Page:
Nuclear power gets another push in the US, winning over converts

Ms Capito argued that coal-fired power stations, which are closing as the country moves away from fossil fuel sources, could become sites for nuclear reactors. This would benefit places like his home state, which produced coal and depended on it as fuel for power generators.

“Ultimately you get to a point where you need something that’s not weather dependent, something like nuclear to make the grid reliable,” said John Kotek, who ran the Office of the nuclear energy under the Obama administration and is now vice president for policy at the Institute of Nuclear Energy, a trade association. “There are other technologies that are candidates to play this role, but if you look at what’s available today on a large scale, it’s nuclear power.”

Rising costs of other energy sources have made nuclear power more competitive around the world, including in the United States, which has the largest fleet of nuclear power plants of any country. They produce about 20% of the country’s electricity and 50% of clean energy.

The United States maintains 92 reactors, although a dozen have closed in the past decade – including, a month ago, the Palisades nuclear power plant in Michigan, about 55 miles southwest of Grand Rapids.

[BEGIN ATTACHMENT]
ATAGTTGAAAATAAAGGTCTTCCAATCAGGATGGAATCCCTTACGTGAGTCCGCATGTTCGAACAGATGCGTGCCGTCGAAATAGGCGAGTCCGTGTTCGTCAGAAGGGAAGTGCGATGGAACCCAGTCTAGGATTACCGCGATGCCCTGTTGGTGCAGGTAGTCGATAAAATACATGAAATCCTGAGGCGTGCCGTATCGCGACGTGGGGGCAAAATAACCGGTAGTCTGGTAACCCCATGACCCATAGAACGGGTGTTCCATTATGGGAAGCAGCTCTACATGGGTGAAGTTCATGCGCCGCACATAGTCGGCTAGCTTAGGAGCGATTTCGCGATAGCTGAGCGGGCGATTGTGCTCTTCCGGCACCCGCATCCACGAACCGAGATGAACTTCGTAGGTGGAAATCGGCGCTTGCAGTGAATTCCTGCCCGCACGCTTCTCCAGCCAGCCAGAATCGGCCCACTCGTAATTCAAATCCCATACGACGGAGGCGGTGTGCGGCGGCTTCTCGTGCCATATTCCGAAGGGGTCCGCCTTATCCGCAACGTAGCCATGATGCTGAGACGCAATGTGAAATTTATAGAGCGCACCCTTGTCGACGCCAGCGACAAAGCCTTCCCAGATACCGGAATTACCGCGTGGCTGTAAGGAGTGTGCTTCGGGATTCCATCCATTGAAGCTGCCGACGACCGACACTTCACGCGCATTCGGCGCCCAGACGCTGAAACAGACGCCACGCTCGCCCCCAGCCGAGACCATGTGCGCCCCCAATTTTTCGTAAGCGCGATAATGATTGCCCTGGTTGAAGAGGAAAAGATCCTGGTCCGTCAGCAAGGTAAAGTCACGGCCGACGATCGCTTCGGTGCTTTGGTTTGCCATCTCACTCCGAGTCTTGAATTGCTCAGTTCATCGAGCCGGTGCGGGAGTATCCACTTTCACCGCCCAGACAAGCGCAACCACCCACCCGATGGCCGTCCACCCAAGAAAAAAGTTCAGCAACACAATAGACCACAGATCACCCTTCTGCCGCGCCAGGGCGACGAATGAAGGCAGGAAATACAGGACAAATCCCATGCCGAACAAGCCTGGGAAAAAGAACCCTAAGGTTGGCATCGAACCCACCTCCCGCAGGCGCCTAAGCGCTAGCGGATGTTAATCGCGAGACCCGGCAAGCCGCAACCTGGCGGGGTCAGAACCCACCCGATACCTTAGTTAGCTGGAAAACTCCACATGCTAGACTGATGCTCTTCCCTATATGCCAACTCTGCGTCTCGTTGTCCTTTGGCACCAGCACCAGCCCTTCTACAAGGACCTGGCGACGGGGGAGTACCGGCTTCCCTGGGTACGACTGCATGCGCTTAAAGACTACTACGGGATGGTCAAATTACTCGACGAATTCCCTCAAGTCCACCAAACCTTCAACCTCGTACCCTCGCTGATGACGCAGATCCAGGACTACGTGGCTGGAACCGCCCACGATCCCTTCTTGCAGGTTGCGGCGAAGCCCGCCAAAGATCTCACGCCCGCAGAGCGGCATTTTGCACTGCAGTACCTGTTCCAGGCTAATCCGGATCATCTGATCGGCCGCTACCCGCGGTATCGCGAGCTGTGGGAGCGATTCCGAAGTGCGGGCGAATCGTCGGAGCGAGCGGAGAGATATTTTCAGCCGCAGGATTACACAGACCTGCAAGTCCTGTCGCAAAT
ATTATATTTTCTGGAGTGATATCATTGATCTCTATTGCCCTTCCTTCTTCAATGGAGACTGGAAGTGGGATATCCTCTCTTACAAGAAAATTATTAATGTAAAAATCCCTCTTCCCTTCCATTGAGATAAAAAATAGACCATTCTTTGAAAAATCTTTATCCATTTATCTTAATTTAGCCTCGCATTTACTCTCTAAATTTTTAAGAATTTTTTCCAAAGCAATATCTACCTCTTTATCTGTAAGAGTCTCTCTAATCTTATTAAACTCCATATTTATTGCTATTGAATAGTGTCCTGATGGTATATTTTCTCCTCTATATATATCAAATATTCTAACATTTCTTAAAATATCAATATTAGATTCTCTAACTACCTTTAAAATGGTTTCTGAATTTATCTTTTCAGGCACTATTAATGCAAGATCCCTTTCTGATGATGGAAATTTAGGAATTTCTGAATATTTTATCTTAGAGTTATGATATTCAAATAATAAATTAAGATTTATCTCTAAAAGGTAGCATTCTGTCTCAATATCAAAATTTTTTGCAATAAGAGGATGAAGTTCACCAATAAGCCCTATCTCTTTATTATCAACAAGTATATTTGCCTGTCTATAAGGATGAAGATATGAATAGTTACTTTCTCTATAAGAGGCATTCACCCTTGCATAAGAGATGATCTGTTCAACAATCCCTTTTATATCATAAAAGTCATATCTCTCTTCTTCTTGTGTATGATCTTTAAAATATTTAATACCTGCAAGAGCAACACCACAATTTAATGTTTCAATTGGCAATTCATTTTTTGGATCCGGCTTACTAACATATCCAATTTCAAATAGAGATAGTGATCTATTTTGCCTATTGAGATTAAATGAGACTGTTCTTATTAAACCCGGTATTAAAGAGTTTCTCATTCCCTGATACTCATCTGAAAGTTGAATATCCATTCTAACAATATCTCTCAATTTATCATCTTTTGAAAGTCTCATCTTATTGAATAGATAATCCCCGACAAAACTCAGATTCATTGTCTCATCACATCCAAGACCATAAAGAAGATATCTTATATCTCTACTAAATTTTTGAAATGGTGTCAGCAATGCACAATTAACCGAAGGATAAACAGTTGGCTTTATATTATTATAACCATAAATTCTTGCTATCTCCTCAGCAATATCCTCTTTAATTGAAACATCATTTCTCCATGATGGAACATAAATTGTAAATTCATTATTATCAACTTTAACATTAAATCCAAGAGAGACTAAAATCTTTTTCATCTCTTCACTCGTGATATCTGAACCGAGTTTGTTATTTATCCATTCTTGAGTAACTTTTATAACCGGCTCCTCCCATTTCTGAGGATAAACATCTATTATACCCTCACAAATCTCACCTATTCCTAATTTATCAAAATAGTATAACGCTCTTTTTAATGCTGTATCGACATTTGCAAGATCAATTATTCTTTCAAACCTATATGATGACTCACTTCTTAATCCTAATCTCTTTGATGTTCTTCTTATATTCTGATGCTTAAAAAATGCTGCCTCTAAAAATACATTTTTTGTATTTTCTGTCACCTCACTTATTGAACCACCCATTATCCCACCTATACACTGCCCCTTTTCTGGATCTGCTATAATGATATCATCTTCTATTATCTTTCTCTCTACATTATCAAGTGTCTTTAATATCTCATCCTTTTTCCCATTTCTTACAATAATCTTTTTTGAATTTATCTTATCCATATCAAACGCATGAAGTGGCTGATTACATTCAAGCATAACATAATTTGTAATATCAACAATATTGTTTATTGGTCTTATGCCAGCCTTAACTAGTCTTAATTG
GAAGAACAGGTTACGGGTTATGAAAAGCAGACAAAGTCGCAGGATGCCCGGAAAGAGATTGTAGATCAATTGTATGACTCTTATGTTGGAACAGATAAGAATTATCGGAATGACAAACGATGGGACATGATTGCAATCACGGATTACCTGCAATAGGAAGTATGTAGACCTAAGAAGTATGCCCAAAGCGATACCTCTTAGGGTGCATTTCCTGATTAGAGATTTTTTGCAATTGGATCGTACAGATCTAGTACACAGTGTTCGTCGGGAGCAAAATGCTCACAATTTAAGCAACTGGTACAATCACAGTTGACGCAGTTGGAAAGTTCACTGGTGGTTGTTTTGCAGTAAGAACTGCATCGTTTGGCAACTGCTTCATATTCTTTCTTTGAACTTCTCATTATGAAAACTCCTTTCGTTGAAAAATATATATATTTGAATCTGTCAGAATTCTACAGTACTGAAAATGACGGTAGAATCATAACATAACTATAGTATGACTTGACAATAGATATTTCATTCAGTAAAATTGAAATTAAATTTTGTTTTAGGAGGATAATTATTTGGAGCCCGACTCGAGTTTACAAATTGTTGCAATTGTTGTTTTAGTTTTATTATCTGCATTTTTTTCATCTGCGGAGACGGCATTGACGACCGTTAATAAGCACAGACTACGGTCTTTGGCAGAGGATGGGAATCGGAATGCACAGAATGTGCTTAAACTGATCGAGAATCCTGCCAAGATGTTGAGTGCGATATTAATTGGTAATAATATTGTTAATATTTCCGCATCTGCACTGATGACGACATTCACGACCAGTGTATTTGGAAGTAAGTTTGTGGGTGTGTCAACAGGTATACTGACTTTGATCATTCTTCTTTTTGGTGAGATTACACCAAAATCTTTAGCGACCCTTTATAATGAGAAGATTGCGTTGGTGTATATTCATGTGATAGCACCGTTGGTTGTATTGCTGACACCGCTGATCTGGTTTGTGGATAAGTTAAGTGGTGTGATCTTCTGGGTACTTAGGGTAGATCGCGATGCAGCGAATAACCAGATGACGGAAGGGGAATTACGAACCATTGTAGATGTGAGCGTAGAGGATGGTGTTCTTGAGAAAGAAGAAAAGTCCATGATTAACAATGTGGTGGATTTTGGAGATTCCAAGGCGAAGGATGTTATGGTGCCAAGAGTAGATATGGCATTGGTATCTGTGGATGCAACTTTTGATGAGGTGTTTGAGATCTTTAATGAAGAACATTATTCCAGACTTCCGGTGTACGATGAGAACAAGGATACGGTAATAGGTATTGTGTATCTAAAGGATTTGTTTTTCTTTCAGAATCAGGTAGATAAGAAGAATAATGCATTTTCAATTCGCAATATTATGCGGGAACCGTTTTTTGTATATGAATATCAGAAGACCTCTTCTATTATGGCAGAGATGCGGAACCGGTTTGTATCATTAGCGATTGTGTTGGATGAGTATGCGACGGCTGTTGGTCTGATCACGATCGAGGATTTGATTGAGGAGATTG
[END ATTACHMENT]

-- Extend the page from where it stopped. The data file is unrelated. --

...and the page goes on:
The owner, Entergy, decided to shut down the plant after a power purchase agreement with a utility expired. Entergy said it couldn’t find buyers for the plant and the dismantling had gone too far to bring it back online, even with federal government money.

Diablo Canyon is next on the downgrade list, but Governor Gavin Newsom has offered to extend its lifespan. The plant, located on California’s central coast, supplies nearly 10% of the state’s electricity. Pacific Gas & Electric, owner of the plant, announced in 2016 that it planned to shut it down when its licenses expired, saying it would focus more on solar and wind power as renewable energy sources.

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